SJF • Proper 19a 2011 • Tobias Stanislas Haller BSG
As I live, says the Lord, every knee shall bow to me, and every tongue shall give praise to God. So then, each of us will be accountable to God.
It is timely that the Scripture readings appointed for this day should deal with judgment and forgiveness. As you are no doubt keenly aware, this Sunday marks the tenth anniversary of the terrorist attacks on America, the day that will for ever live in infamy by its numeric nickname Nine-Eleven.
It is abundantly clear that much was done on that terrible day that cries out for forgiveness. America was viciously attacked; thousands of innocent people met death in its most terrifying and capricious form, doomed to die by horrible means, suddenly and unprepared. Many were vaporized in an instant, unaware what was happening to them. Others were forced to make that agonized and desperate choice between being burned alive or hurtling to their deaths on the street below. Many more were crushed under the weight of those buildings, suffocated and snuffed out in darkness. None of us who witnessed that horrible day will ever forget it, and the TV news shows will not let us forget even if we wanted to, as they run those video clips again and again, and endlessly analyze.
What makes forgiveness all the harder in this case is that those who carried out these crimes knew what they were doing. They wanted their acts to be as terrorizing as indeed they were — that’s why they are called terrorists: they did not mean only to bring destruction, but to instill fear, horror, and anguish; and this not only in those they directly harmed, but in our society and nation as a whole.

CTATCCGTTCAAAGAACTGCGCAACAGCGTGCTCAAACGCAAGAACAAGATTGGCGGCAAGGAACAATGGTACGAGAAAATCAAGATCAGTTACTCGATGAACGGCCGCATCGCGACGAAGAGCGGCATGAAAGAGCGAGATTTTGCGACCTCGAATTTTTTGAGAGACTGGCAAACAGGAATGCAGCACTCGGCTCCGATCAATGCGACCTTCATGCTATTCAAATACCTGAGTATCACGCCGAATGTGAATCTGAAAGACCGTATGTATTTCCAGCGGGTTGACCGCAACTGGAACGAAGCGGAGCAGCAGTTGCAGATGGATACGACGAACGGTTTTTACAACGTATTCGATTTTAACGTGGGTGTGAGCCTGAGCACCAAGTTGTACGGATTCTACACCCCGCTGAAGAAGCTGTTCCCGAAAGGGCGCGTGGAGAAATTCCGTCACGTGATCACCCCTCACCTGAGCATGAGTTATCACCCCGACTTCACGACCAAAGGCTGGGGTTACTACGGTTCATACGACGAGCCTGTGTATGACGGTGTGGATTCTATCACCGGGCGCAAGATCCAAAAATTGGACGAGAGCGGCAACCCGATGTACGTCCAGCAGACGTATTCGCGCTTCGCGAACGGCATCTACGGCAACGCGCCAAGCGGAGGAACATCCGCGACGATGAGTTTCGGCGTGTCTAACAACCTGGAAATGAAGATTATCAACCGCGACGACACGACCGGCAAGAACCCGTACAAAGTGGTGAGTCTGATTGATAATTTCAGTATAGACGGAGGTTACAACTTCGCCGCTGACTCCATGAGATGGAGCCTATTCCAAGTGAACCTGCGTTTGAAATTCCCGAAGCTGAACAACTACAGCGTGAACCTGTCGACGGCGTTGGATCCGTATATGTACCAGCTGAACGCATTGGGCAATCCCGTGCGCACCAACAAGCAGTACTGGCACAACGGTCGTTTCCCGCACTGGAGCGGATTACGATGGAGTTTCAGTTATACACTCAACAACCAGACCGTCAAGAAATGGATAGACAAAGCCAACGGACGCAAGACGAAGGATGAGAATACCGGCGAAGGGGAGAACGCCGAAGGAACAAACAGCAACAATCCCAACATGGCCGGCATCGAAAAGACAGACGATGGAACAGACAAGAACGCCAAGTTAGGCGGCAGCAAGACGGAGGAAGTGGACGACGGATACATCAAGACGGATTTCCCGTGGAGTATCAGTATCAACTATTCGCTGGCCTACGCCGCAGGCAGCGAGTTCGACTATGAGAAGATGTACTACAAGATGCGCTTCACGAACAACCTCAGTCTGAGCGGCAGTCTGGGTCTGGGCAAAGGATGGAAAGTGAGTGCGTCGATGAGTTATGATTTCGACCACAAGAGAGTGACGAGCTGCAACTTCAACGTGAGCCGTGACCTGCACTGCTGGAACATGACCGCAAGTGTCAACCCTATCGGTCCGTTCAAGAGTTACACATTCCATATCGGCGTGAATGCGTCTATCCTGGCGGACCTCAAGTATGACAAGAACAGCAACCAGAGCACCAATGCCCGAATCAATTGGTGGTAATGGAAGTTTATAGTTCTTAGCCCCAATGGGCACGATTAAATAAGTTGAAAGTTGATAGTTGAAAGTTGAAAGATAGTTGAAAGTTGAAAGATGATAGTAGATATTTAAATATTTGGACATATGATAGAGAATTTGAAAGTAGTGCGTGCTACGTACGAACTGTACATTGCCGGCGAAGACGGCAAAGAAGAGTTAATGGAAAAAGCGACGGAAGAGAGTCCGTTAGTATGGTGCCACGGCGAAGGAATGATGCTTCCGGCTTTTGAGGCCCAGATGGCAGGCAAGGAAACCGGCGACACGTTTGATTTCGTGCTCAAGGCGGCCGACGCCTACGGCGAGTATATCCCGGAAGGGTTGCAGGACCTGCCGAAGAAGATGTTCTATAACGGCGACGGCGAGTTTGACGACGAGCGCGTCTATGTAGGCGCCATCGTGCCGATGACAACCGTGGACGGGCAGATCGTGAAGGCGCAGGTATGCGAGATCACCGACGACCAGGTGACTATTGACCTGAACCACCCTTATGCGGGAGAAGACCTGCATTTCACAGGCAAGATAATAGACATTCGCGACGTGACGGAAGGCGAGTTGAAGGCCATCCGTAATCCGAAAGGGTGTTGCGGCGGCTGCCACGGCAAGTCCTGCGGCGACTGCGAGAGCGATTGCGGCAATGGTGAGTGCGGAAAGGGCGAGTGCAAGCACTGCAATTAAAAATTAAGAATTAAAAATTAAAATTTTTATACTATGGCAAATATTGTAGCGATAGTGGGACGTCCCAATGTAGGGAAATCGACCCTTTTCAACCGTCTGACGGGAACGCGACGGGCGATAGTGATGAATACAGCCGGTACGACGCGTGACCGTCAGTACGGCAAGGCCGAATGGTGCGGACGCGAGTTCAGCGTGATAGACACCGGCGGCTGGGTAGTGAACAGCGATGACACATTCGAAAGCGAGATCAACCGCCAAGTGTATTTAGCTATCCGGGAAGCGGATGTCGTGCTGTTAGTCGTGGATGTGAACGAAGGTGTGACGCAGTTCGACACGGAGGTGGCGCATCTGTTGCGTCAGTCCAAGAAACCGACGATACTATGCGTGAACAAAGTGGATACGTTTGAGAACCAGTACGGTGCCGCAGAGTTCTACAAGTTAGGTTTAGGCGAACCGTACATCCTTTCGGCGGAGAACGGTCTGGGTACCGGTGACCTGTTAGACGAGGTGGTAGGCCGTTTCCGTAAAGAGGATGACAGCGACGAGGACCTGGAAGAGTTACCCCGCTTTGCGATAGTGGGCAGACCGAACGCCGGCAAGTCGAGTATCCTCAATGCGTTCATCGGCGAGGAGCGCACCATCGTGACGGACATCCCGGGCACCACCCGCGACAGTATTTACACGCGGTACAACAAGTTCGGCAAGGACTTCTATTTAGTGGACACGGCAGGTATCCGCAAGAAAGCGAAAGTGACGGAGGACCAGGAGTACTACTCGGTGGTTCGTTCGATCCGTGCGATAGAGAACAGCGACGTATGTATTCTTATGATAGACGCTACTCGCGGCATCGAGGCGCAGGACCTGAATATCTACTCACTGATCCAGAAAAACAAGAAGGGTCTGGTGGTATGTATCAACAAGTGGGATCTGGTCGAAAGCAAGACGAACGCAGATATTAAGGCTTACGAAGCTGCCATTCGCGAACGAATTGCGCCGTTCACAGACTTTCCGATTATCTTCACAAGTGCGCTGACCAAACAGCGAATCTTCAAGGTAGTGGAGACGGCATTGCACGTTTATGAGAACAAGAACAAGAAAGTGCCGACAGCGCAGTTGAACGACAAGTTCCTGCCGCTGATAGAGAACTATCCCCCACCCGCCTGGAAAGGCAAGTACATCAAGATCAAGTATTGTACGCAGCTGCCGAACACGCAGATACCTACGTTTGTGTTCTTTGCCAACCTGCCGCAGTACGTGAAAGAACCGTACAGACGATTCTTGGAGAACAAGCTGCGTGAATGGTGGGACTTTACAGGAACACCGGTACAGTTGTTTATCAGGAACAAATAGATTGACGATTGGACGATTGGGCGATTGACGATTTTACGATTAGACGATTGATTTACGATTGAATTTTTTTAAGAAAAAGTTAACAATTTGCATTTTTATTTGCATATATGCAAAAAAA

How can we forgive such wrong? How can we forgive such terrible crimes? We know how hard it is to forgive someone even when they say they are sorry — how much harder to forgive those who do not ask for forgiveness, who think that what they did was right and justified, and even think they were doing a religious duty!
If somebody steps on my foot in the subway, and then apologizes, it’s fairly easy for me to forgive, although I may still feel the pain in my foot. If someone steps on my foot by accident and then looks at me like it was my fault, I will not be in such a forgiving mood. But if someone looks me in the eye, and then deliberately stomps on my foot, with a “so there” thrown in — well, what am I to do?
My natural impulse is to feel that only the repentant deserve forgiveness; that forgiveness is something that must be earned and asked for. It is only logical, this calculus of tit-for-tat: only those who acknowledge their faults deserve to be forgiven. This seems fair and square.
Unfortunately, God does not make things so easy for me. God does not say to me, Forgive those who say they are sorry. God does not say to me, Forgive others in proportion to their repentance for the harm they have done to you. God does not give me the option of measuring how much I forgive against how much someone else repents — or doesn’t. I am not told to balance my forgiveness against another’s apology; instead I am told to balance how much I forgive against how much I have been and expect to be forgiven. The wicked slave in Jesus’ parable is punished in the end not for his failure to pay his master what he owed, but for not forgiving the debt that was owed to him.
+ + +
This is a hard teaching, no doubt about it. How much easier to keep it to myself; to treat forgiveness as if it were simply earthly coin of the realm: to balance the books of grace as if grace were a commodity that I could control, so much forgiveness doled out for so much apology; no forgiveness given unless asked for, and certainly not given to those who do not ask for it or to my mind deserve it.